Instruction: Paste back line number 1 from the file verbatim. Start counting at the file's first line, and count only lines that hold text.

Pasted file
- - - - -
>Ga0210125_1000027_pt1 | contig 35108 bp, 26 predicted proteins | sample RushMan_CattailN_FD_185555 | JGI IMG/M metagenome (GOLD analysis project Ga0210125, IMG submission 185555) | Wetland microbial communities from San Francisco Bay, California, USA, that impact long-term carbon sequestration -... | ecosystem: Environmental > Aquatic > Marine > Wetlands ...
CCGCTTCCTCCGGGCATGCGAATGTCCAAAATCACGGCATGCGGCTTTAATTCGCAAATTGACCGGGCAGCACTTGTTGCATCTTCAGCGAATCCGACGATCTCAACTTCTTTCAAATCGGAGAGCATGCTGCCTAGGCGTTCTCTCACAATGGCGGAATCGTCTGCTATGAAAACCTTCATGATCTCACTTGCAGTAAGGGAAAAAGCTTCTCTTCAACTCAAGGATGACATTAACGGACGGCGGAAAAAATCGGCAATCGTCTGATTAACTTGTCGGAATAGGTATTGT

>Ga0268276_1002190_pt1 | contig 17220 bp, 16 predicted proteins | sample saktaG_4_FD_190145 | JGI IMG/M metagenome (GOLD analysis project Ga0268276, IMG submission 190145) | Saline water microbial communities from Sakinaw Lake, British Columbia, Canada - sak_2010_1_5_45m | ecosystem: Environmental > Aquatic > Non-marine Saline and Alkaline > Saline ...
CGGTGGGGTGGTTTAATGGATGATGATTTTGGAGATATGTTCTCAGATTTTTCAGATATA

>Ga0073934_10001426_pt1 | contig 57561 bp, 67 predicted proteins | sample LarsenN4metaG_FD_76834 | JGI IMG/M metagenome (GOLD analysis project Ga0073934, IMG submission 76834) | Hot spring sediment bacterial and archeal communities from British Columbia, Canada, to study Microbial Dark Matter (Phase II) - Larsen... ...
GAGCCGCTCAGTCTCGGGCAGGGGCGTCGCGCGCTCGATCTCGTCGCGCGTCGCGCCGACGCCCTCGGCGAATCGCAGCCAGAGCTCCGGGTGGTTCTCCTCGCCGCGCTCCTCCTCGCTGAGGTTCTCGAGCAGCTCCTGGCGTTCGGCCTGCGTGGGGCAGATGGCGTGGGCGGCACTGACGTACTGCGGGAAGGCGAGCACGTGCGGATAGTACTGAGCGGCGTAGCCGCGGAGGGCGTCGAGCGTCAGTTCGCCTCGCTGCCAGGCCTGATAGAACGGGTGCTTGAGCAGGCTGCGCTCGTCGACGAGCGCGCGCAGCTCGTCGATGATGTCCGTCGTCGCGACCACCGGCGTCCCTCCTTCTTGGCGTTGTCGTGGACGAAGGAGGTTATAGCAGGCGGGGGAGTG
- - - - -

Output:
>Ga0210125_1000027_pt1 | contig 35108 bp, 26 predicted proteins | sample RushMan_CattailN_FD_185555 | JGI IMG/M metagenome (GOLD analysis project Ga0210125, IMG submission 185555) | Wetland microbial communities from San Francisco Bay, California, USA, that impact long-term carbon sequestration -... | ecosystem: Environmental > Aquatic > Marine > Wetlands ...